Satbir Singh, 60, of Gannaur was yet to change his bloodstained clothes Tuesday evening. Twenty-four hours earlier, he held his son, Rajesh, in his arms as he battled for life after being hit by a bullet. He rued how Rajesh — a postgraduate and a primary teacher — was just an innocent passer-by.
In the same town, Jaipal Pahal (50) grieved for his 24-year-old son, Sandeep. But other than their caste and grief, what connected the two men was their firm belief that the Jat stir was uncalled for and the cause unjustified.
“He died in my arms… He left home at 12.30 pm to see the newborn child of his sister, Sonia. She had given birth five days ago, but he could not visit her. He took a shorter route and slowed down his bike near Ladsauli as gunshots were being fired… he was hit by a bullet in his neck… He gave me his wallet and his ATM card and told me to take care of his four-year-old son,” said Satbir, recalling how a stranger called him to the spot after which Rajesh was rushed for medical help.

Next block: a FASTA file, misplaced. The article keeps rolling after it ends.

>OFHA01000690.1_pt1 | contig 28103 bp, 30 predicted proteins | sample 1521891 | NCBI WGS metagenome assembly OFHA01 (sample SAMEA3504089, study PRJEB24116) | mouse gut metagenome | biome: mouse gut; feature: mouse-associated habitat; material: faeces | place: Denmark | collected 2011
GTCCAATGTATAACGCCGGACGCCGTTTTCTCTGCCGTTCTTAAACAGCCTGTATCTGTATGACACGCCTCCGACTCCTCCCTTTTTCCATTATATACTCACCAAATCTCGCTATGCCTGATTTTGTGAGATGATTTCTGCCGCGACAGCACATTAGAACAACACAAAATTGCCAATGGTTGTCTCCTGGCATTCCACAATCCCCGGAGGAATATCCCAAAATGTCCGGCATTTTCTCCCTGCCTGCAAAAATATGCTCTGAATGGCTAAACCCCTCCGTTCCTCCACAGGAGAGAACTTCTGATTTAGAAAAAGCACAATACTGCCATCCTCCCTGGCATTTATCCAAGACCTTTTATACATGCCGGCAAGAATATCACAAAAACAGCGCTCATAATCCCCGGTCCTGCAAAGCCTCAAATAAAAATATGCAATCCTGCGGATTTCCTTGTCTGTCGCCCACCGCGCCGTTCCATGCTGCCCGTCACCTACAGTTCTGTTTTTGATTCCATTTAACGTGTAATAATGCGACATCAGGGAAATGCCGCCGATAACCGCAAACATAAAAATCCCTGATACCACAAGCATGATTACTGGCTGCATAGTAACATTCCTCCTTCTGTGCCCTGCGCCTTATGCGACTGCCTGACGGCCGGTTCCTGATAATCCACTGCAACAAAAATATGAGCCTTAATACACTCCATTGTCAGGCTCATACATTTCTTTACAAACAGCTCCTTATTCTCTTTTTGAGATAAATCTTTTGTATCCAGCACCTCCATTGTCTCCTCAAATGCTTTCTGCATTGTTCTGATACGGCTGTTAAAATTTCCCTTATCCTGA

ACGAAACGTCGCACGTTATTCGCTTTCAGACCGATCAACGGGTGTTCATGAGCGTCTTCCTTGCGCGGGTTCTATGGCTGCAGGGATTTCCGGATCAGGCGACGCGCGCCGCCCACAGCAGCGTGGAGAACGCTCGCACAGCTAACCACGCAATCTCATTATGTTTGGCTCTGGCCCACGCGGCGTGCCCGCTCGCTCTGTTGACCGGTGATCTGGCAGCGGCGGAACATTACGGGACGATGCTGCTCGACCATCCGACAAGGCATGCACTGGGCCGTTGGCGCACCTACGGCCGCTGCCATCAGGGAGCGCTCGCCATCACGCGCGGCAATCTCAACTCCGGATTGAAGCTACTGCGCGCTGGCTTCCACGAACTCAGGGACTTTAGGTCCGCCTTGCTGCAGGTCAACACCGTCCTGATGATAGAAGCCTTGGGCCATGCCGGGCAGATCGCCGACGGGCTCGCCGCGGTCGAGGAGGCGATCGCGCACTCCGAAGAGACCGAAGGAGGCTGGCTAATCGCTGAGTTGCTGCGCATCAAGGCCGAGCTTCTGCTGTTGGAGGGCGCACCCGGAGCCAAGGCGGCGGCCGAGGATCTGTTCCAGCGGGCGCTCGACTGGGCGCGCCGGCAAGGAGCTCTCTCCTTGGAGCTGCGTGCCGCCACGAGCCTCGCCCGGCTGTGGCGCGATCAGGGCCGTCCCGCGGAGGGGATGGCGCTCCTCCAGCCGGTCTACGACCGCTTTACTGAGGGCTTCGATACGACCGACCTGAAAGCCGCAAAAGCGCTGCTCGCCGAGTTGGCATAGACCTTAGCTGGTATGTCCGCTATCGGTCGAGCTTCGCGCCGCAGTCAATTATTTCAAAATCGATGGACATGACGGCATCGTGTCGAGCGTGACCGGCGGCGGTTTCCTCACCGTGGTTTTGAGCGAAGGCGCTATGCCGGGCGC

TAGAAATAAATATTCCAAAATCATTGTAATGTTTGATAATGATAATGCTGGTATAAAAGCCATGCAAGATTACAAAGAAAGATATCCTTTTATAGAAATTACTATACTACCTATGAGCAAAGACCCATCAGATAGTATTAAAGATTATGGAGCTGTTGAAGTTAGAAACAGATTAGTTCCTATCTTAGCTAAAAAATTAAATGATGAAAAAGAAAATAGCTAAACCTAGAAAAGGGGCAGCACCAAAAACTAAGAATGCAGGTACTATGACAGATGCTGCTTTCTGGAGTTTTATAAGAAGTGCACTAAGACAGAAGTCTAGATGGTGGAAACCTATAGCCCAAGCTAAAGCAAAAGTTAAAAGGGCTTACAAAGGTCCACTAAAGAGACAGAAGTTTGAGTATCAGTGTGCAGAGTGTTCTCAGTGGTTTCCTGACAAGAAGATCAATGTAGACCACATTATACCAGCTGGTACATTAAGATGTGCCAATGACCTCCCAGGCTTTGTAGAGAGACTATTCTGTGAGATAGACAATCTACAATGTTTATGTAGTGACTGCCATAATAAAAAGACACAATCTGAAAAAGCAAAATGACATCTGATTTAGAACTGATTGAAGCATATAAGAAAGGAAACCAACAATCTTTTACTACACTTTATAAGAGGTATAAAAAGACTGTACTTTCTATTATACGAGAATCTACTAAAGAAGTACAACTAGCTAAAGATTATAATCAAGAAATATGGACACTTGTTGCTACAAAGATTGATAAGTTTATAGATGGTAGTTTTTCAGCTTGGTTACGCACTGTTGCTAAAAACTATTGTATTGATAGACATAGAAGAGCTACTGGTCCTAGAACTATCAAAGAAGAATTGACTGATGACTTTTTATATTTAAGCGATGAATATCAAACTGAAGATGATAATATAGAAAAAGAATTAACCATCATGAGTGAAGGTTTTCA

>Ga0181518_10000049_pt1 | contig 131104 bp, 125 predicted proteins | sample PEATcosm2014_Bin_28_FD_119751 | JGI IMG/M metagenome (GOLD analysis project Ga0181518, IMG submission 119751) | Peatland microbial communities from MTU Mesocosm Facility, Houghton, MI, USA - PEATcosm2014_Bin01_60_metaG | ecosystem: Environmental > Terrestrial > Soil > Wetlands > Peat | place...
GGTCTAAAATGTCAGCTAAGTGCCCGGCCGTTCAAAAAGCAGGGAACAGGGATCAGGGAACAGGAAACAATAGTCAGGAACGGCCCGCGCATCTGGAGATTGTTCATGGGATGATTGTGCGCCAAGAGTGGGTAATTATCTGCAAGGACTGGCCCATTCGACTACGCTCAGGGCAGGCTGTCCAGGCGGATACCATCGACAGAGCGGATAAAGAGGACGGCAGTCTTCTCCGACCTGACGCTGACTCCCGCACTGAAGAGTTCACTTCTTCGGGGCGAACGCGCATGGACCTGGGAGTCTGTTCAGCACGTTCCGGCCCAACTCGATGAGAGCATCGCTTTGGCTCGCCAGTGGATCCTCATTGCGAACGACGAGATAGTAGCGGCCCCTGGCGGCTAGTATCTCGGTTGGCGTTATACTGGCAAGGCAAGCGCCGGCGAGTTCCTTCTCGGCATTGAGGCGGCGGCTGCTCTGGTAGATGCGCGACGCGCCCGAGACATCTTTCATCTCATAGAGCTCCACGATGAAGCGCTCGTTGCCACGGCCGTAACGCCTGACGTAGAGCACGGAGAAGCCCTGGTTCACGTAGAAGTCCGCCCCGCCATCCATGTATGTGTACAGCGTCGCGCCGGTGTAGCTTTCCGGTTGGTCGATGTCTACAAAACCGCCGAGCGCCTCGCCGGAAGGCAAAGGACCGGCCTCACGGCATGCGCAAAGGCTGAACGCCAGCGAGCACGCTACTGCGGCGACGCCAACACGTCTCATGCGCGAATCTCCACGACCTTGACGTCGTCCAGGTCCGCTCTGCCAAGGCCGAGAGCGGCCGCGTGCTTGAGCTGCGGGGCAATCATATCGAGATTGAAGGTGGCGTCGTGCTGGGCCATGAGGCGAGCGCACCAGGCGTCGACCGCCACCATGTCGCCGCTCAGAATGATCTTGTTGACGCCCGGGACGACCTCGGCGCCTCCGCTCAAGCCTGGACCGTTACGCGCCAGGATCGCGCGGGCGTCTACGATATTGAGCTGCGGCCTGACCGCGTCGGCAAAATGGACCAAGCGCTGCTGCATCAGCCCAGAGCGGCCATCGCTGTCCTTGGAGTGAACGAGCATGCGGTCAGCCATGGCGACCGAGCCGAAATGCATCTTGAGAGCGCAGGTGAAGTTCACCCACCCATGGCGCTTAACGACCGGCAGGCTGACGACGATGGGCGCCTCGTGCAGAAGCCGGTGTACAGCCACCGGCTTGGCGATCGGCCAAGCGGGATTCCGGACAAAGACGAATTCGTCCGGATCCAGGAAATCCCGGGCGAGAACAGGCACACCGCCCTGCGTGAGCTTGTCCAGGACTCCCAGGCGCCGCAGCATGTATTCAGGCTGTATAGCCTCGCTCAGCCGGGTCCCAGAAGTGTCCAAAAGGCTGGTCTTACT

Questioning the quota stir, he said: “I was a farmer all my life. My three children are well educated. My two sons are postgraduates and Rajesh was a primary school teacher. We have nothing to do with reservation. We don’t want reservation. The agitation happened because my son was to die.”
Grieving the loss of his 24-year-old a few kilometres away, Jaipal Pahal said: “All my life, I was so busy that I never got time to think about aarakshan. And today, it claimed my son.”
On Monday afternoon, Sandeep was on his way to pick up Jaipal, a construction site manager in Delhi’s Azadpur, from Kondli border after reports suggested that roads had opened up.
According to a friend, Sandeep alias Sunny Singh abandoned his bike and ran inside a nearby house to escape harm. However, he was hit by a bullet while he was standing on the roof of the house. He died on the spot.
“The father kept calling him on his mobile until an unknown person answered and told him that his son was no more,” said Arun Pahal, Sandeep’s cousin.